Exceptional Leadership Inspires the Best Effort in Others

Michael Beck

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There is a steady stream being written and taught about leadership these days. There are tips about leadership, courses about leadership, books, retreats, and continuing education – all focused on leadership. While all of this material is useful and can certainly enhance one’s leadership knowledge, for the most part it avoids asking and answering two questions:

1. Why does better leadership make a difference? , and

2. How does better leadership achieve those differences?

We all know we’re “supposed” to work to be better leaders, but why does it matter, what impact does it have, and how does this all work?

Whenever I ask the “Why” question, the answers that come to the mind of most people are something like “better leadership creates more productivity, higher profits, lower turnover, greater job satisfaction, more loyalty… you get the picture. But these responses bring us to the real question which is, “How does better leadership create those things? How does being a better leader lead to more productivity, higher profits, lower turnover, greater job satisfaction, more loyalty?” It is the answers to these two questions which elevate us from simply learning and understanding better leadership principles to pursuing a course of action which transforms us and our leadership abilities into something that really makes a difference.

I often suggest that my clients use their own experience as their best example. Ask yourself when, during your career, you felt the most satisfied, most productive, proudest, most focused, and most committed. When we reflect back on those times, most of us would acknowledge that we didn’t feel like we did because our “leader” had made a good decision, or that they had gone through “leadership training” (That term is in quotes because leaders need to be developed, not trained. ), or that their leaders were efficient, met their goals, or had success in the past. No, typically we felt the way we did (satisfied, productive, proud, focused, and committed) because of what we did – what we accomplished. It all comes back to us and how we felt. It’s generally not about anything external – it comes down to our emotions. The key to exceptional leadership, therefore, lies within our ability to relate effectively with people and their emotions.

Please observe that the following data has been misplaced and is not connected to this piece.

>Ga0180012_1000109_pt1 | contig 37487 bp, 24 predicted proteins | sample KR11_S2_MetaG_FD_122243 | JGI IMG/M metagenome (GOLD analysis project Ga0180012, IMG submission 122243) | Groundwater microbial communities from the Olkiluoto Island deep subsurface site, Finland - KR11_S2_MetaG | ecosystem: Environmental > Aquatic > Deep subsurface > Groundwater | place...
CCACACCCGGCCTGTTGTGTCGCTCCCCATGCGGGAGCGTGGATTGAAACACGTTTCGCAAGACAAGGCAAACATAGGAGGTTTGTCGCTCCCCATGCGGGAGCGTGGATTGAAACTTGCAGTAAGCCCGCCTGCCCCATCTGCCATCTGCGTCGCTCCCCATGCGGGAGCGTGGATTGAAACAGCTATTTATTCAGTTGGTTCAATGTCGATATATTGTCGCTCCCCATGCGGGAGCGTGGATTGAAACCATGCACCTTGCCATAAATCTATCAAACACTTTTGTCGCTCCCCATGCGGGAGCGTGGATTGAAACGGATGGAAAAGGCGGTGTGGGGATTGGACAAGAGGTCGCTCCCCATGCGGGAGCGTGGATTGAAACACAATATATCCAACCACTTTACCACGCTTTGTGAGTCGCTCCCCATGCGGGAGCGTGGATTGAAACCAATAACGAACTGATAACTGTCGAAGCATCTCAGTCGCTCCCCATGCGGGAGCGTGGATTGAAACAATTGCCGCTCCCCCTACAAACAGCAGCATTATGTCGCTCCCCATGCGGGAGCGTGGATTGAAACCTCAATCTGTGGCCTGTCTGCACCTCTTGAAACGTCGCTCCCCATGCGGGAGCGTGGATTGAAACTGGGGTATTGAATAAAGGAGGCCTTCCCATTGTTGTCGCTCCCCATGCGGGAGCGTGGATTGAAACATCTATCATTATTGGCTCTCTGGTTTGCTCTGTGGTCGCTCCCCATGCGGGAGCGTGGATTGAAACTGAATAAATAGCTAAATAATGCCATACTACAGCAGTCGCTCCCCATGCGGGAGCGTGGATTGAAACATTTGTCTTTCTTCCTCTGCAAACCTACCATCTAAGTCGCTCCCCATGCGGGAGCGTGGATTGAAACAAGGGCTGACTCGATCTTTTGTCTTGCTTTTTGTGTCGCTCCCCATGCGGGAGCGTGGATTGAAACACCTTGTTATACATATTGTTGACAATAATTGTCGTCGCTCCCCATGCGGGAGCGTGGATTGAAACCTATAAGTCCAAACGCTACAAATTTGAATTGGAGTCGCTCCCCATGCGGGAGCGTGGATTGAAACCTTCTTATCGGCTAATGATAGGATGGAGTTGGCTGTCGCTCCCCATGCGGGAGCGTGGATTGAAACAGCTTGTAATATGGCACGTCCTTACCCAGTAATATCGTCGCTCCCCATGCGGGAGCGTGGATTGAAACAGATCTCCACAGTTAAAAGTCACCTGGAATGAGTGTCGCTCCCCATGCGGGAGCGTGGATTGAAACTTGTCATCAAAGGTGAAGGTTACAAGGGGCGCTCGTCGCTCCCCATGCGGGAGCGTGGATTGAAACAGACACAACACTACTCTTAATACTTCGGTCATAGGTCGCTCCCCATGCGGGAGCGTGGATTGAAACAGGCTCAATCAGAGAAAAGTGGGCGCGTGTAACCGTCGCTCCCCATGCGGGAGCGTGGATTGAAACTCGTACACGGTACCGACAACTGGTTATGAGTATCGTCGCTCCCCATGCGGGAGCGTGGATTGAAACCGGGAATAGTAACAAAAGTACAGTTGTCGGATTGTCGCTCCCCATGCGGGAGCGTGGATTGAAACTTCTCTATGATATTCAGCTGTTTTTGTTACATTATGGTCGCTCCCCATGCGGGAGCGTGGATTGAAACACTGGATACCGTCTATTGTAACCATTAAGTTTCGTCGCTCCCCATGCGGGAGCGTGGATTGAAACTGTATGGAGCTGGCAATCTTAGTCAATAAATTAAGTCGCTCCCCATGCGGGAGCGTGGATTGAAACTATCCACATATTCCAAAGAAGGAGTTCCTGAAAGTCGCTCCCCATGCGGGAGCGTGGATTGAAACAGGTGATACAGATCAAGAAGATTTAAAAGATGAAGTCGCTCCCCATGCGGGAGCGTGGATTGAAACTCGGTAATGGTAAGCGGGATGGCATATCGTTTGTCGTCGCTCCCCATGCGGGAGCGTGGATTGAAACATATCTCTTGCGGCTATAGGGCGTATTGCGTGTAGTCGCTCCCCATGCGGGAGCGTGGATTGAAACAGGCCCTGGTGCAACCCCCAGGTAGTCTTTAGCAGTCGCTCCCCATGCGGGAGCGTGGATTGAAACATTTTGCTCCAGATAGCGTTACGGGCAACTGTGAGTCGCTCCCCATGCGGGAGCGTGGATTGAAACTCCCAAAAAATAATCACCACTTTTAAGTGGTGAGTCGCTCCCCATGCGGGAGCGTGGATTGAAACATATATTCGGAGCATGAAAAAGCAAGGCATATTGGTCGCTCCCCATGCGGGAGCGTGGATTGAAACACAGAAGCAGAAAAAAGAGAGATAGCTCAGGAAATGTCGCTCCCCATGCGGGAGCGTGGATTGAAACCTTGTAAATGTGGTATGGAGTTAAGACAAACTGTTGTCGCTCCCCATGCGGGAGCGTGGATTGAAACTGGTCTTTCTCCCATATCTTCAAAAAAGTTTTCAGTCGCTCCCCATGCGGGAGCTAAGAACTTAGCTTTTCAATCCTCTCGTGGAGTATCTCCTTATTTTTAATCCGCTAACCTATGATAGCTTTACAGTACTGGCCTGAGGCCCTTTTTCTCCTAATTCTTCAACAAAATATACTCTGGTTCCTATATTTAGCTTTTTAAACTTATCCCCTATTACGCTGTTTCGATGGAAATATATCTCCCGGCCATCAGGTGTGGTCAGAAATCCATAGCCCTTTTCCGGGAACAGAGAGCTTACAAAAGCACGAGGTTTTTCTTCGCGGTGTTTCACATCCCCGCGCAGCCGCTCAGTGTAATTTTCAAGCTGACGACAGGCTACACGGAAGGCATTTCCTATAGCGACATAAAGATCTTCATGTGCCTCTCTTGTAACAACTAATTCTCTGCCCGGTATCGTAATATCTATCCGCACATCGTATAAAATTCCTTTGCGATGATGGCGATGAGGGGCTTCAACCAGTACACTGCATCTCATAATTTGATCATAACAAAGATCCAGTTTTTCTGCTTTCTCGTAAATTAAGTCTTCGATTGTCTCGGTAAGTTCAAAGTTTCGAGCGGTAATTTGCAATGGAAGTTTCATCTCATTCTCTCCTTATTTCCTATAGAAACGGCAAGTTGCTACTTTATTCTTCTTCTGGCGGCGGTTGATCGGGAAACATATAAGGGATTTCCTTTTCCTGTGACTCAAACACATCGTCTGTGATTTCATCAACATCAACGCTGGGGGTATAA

Imagine if everyone at work felt satisfied, productive, proud, focused, and committed! What would the consequences be? The consequences would be that everyone would create greater productivity, higher profits, lower turnover, greater job satisfaction, and more loyalty! The key then, to better performance, is helping people feel more satisfied, productive, proud, focused, and committed. Notice the absence of any technical or intelligence issues? Notice that we’ve haven’t brought up the idea of “motivating” people? We haven’t touched on motivating people for one simple reason… people can’t be motivated! Trying to motivate someone is analogous to physically trying to get them to do something they don’t want to do. You won’t succeed. What really works is when we’re self-motivated – when we do something because we want to. When we’re inspired, we enjoy our work. We’re productive and proud of our efforts. We remain focused and committed to the task at hand. In short, we put forth out best effort.

Exceptional leadership, therefore, is leadership that inspires people to give their best effort. Although, for a leader, being productive and having good time management skills are important and necessary, they are not sufficient. Having good judgment becomes increasingly important the higher in an organization we rise, however it too is insufficient for truly effective leadership. Exceptional leadership is about relating to people in such a way as to inspire them to give their best effort – for themselves, their organization, their community, their family, and/or their world.

How is this accomplished? The foundation of exceptional leadership – of inspiring others – comprises thee areas - Effective Leadership Philosophies (for yourself and your organization), Effective Purpose, Mission and Values, and Effective People Skills.


Leading by Example - Whether we acknowledge it or not, we always lead by example. In our words (what we say or don't say), in our actions (what we do or don't do), and in our expressions (what we show or don't show). The things we do and say, during moments of “apparent insignificance”, make an impression on those around us.